By Frankie Meyer
JOPLIN, Mo. —
Newspapers are a great source of info for genealogists. Obituaries are especially helpful, as are articles about major events that occurred in the areas where ancestors lived.
Examples of life-changing events are epidemics, droughts, fires, floods, development of railroads, the platting of towns and the discovery of valuable ores.
The National Endowment for the Humanities and the Library of Congress have paired together to offer awards to institutions to digitize newspapers that were published between 1836 and 1922. Each institution that is selected to receive an award must digitize 100,000 pages of an historic newspaper in its state. Although millions of newspaper pages have been digitized, many historic newspapers in various states have yet to be digitized. Copies of newspapers that have been digitized are available online, free of charge, at chroniclingamerica.loc.gov.
When the site opens, select a state where your ancestors lived and the time frame. Also, enter your ancestor's surname or some key term that you want to check. The site then provides small images of newspaper pages in that state that contain the surname or term that you entered, and will be highlighted each time it is used.
To read an article, place the pointer on the small image and click. Next, click on the plus sign to enlarge the page. To read the article, place the pointer on the page and move it around. When finished with that page, place the pointer on the back arrow at the top of the screen and click. Next, select another page.
To learn about newspapers that have been digitized in Missouri, return to the home screen and select "National Digital Newspaper Program." When the next screen opens, click on "Award Recipients." After the next screen opens, click on "The State Historical Society of Missouri." When that screen opens, click on "Missouri Digital Newspaper Project," then click "county map." Next, select a county.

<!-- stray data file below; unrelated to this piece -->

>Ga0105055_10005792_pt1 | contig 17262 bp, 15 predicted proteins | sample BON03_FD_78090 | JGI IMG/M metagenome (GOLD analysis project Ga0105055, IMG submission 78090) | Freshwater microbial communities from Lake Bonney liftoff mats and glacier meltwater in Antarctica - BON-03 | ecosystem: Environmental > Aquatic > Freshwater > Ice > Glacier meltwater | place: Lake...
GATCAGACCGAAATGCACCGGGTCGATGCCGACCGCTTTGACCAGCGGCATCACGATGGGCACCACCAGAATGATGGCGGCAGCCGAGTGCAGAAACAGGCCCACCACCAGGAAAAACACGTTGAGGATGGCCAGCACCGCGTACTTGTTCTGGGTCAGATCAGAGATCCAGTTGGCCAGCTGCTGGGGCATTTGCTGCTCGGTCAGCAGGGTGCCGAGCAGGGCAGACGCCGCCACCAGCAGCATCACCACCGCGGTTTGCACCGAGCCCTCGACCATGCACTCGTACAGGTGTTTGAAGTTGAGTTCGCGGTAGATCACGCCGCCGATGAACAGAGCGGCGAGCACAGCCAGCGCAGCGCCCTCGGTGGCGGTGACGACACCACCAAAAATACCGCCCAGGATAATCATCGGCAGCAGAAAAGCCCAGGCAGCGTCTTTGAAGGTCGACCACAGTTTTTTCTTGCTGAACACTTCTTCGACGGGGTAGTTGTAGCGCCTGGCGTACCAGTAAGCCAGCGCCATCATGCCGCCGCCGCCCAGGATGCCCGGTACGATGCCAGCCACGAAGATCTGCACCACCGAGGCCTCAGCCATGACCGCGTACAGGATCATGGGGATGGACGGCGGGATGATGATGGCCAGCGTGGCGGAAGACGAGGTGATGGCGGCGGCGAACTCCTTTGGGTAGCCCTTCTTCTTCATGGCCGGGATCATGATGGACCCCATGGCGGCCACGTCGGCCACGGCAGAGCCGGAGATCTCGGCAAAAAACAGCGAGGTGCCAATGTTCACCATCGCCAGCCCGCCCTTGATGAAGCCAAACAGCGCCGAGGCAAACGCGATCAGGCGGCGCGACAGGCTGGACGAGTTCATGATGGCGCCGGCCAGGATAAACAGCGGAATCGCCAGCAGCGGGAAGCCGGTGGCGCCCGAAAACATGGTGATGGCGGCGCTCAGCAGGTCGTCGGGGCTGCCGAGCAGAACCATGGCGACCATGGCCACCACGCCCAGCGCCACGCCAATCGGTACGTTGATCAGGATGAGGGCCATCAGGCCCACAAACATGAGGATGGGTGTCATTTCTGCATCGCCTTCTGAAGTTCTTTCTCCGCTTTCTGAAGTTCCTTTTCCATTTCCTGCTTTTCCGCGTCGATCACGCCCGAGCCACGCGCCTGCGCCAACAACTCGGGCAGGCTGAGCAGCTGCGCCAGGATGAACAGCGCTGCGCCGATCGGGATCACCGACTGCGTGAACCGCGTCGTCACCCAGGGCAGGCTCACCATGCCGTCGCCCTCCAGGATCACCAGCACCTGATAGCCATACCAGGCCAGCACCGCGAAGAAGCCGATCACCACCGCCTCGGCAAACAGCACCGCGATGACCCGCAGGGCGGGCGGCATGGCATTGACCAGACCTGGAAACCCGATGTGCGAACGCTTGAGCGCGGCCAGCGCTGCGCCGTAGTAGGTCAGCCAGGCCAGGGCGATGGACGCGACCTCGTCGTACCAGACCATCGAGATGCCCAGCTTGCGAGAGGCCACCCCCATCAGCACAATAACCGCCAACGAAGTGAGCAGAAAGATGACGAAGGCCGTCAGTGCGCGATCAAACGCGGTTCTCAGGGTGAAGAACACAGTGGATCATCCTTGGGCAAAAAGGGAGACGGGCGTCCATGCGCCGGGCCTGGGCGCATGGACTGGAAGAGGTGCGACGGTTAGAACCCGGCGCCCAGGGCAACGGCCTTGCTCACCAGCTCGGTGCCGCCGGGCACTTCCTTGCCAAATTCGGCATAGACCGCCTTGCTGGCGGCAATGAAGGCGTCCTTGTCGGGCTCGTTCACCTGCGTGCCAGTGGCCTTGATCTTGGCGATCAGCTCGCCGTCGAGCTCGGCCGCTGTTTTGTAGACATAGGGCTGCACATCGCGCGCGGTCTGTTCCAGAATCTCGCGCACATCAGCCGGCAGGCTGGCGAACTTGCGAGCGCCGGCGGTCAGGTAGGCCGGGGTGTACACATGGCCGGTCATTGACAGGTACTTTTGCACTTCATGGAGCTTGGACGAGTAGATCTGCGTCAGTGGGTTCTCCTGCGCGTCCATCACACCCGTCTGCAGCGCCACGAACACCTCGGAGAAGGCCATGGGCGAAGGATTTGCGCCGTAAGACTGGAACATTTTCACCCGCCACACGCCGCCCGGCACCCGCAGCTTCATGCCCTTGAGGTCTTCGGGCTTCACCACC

According to the site, historic newspapers in the following Southwest Missouri counties have been digitized: Carthage Banner, 1866-1879, and Jasper News, 1901-1922, in Jasper County; Neosho Times, 1870-1876, in Newton County; Lamar South-West Missourian, 1870-1874, in Vernon County; Mt. Vernon Fountain & Journal, 1874-1880, in Lawrence County; and Springfield Leader, 1867-1878, and Springfield Missouri Weekly Patriot, 1865-1876, in Greene County.
Since newspaper articles are usually secondary sources, they can have errors. When reading an article about a famous person in the Oct. 21, 1900, issue of the St. Louis Republic, I noticed errors in the date of his birth, the ancestry of his wife, the place where they lived and the place where he died. Information in articles should only be used as clues for further research.
Suggestions or queries? Contact Frankie Meyer, 509 N. Center St., Plainfield, IN 46168 or email frankiemeyer@ yahoo.com.